Cardoza calls for removing barriers stalling home solar installation
April 21, 2011
• Says Congress could help energy independence and lower utility bills
• ‘A win for Valley homeowners who want to save on their utility bills’
Legislation that would protect the rights of homeowners to generate their own renewable electricity through solar power has been reintroduced in Congress by Rep. Dennis Cardoza, D-Merced.
The proposed “Solar Opportunity and Local Access Rights (SOLAR) Act” would cut through the bureaucratic red tape currently preventing many homeowners from producing their own solar power, giving them greater energy independence and potentially significantly reducing their utility bills, the congressman says.
The bill (H.R. 1598) would mandate the ability of residential solar customers to sell excess electricity back to the grid, reduce barriers to solar power infrastructure implementation, and create a Center for Advanced Solar Research to develop solar technology and help create new green energy jobs.
“The SOLAR Act is a win for Valley homeowners who want to save on their utility bills, while also doing their part for healthier air by generating clean, renewable energy,” says Mr. Cardoza. “My bill is also a cost-saver for traditional utility consumers, since the extra midday power sent back to the grid by home solar systems would reduce the need for utility companies to make expensive peak-hour electricity purchases to meet demand.”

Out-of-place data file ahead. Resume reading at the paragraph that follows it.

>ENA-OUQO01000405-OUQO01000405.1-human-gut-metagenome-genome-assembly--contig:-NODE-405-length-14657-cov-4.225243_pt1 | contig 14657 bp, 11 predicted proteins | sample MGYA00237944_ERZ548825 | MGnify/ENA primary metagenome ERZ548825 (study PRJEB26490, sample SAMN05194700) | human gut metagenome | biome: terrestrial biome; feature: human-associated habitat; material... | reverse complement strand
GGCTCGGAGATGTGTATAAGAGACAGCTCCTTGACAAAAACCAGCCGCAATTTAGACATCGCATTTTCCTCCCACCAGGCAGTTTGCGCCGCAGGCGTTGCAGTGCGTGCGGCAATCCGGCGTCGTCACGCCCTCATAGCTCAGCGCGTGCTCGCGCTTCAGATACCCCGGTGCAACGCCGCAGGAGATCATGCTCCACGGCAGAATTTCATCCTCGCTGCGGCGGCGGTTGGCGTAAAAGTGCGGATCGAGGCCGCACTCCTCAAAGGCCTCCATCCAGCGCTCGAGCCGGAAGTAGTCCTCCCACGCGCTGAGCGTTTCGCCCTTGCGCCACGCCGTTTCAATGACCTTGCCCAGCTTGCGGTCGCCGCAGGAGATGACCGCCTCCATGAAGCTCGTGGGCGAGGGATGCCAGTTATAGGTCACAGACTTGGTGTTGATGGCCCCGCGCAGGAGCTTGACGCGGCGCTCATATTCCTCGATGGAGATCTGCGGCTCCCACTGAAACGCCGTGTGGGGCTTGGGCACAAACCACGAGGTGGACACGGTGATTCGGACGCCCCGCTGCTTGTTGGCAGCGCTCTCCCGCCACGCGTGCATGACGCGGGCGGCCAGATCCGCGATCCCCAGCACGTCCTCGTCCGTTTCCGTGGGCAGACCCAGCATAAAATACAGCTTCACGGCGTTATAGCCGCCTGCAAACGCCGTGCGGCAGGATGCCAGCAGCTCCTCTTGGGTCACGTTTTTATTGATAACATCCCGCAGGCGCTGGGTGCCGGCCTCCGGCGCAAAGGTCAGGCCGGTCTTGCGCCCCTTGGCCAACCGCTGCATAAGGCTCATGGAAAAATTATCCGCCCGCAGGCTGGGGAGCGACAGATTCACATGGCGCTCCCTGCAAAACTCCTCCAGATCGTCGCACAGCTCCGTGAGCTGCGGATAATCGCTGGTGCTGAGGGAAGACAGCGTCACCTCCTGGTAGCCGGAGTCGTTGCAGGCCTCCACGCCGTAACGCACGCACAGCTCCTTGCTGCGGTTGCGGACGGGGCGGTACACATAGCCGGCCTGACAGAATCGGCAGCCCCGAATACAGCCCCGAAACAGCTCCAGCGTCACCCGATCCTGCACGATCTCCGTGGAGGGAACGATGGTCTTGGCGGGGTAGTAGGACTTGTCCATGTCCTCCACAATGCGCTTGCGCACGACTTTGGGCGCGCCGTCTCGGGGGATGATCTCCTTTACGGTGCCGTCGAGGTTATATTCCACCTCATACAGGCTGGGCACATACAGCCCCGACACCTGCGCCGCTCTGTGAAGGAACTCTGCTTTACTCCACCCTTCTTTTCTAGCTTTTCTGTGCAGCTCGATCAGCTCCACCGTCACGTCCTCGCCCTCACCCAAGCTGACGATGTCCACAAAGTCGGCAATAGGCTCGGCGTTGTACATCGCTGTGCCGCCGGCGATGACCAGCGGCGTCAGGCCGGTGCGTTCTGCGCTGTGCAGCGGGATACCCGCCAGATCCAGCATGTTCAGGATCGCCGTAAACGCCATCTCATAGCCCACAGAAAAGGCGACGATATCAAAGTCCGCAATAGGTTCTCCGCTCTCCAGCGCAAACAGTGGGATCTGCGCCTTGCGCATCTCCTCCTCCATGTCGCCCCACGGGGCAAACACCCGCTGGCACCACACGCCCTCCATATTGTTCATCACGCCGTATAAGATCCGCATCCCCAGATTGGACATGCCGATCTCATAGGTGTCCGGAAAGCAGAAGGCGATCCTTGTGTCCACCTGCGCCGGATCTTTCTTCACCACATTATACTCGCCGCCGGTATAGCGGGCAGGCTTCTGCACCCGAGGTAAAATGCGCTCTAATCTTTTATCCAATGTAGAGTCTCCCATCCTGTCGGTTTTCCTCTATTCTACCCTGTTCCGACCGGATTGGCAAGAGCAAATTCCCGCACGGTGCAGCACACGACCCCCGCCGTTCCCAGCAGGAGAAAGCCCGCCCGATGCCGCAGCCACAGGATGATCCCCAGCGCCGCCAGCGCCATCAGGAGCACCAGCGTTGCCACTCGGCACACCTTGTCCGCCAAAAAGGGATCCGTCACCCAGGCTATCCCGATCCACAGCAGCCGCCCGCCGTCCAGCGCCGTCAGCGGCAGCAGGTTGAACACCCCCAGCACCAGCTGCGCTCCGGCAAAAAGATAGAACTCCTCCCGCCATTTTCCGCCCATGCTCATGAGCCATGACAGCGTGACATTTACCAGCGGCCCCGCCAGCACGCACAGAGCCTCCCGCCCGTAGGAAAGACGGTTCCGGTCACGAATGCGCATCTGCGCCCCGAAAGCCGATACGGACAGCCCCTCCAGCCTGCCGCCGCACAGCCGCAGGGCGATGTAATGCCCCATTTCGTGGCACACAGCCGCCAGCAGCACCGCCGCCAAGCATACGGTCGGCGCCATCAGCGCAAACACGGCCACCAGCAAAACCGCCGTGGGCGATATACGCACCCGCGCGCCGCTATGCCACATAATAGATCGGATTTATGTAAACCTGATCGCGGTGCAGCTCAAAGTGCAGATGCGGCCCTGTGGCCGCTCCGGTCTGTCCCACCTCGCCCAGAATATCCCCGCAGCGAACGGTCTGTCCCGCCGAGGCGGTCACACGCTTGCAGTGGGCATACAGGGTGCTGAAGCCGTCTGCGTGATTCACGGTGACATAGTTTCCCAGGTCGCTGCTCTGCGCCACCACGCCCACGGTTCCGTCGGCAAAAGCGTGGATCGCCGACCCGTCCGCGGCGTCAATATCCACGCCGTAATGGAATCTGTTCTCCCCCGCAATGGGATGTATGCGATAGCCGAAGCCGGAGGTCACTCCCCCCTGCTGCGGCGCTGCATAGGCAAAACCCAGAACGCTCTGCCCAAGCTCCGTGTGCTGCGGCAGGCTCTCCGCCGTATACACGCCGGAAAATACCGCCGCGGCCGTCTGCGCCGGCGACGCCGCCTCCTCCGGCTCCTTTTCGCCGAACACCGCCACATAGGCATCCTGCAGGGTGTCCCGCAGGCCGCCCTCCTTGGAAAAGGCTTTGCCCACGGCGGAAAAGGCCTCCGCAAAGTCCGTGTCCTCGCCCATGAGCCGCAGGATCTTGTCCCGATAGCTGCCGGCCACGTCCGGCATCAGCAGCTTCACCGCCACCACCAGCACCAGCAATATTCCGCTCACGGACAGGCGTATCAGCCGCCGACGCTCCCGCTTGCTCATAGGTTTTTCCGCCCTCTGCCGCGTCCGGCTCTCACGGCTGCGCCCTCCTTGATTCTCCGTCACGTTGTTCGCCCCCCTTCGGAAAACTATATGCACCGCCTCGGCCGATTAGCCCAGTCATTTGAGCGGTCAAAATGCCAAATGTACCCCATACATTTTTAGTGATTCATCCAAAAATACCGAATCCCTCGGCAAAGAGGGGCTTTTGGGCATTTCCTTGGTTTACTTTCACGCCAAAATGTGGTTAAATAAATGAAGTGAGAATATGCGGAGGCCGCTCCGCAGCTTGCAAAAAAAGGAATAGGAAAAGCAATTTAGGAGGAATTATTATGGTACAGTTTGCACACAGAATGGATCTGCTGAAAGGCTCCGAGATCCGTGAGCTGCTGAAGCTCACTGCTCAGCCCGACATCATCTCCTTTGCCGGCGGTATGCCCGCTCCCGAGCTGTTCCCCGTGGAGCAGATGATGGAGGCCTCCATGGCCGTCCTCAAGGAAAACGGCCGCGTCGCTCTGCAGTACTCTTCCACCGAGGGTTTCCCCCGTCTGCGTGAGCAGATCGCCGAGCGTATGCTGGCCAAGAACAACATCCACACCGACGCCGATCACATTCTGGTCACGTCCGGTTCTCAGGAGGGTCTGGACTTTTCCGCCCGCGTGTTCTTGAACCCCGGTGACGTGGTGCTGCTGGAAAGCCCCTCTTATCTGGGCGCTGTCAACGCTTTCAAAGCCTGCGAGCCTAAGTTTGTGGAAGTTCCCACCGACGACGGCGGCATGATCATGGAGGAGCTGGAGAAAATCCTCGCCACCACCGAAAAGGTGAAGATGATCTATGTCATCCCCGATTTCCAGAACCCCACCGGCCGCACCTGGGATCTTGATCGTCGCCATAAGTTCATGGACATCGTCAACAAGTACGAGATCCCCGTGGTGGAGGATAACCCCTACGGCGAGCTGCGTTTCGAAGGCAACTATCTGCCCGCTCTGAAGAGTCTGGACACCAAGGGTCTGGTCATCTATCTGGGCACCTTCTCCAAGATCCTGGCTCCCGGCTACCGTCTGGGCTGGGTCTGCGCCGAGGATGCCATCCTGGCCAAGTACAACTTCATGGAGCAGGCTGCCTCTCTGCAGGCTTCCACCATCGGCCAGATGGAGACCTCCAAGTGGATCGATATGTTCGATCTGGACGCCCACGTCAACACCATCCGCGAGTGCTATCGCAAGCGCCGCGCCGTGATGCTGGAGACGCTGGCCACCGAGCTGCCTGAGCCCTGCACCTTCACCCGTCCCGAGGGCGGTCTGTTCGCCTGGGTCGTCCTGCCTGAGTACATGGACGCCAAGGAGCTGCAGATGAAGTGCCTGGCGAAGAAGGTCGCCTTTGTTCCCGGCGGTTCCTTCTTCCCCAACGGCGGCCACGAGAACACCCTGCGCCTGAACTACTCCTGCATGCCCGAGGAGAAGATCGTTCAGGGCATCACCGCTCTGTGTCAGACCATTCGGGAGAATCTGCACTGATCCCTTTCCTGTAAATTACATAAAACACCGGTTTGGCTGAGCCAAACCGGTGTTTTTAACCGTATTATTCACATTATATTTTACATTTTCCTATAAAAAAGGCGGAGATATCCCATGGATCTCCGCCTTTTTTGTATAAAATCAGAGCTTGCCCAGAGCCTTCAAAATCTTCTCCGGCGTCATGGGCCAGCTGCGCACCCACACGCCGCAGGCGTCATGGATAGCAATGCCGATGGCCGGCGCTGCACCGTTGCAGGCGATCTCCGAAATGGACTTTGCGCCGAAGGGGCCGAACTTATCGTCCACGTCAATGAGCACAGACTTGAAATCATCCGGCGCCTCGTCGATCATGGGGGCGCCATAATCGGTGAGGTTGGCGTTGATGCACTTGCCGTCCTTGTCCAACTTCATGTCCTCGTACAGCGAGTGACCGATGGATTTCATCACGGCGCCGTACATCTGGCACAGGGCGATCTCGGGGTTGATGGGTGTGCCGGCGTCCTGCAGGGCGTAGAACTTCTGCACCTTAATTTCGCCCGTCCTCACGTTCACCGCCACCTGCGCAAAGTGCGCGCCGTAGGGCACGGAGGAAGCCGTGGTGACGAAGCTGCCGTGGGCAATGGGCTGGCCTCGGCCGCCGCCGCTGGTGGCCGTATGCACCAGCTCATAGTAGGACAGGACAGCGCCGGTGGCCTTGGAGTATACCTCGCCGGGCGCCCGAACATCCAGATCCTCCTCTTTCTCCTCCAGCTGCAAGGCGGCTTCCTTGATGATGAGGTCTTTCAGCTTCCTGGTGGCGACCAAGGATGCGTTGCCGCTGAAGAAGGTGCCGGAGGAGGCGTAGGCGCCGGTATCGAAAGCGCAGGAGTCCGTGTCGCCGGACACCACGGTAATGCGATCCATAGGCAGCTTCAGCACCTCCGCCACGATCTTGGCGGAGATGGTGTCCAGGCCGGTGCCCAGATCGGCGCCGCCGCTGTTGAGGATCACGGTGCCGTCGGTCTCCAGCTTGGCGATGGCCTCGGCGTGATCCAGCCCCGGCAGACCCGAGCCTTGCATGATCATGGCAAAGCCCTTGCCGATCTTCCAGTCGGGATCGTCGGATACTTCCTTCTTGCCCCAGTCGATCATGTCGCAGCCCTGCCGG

The bill would provide for “net metering” of energy generated from residential and commercial solar energy installations. Net metering allows homeowners the opportunity to produce their own power through solar panels and other renewable sources and then sell any excess electricity back to the utility grid. When homeowners produce excess power, they sell it to the utility company over the power grid. When they need additional power, they purchase it from the utility company off the grid. Net metering tracks the production and purchase and calculates the difference, so homeowners are credited for the energy they contribute to the grid.
While 43 states, Puerto Rico and the District of Columbia have adopted a net metering policy, there is currently no national guidance. Varying state regulations make it difficult for companies to develop efficient, uniform practices for handling customer-sited solar power generation.
Mr. Cardoza says his measure would prohibit practices that discourage or prevent the use of solar technology. It would remove barriers to solar energy usage and streamline the installation process by preventing local and state governments from charging exorbitant permitting fees for solar energy installations. The bill would also prohibit homeowners associations from denying residential access to solar energy systems.
Mr. Cardoza originally introduced the SOLAR Act in 2007 during the 110th Congress. Significant portions of the bill were included in the American Clean Energy and Security Act (H.R. 2454), comprehensive renewable energy legislation passed by the House of Representatives in 2009. The Senate failed to pass H.R. 2454 before the end of the 111th Congress, so Mr. Cardoza is renewing his push in the 112th Congress to pass the SOLAR Act.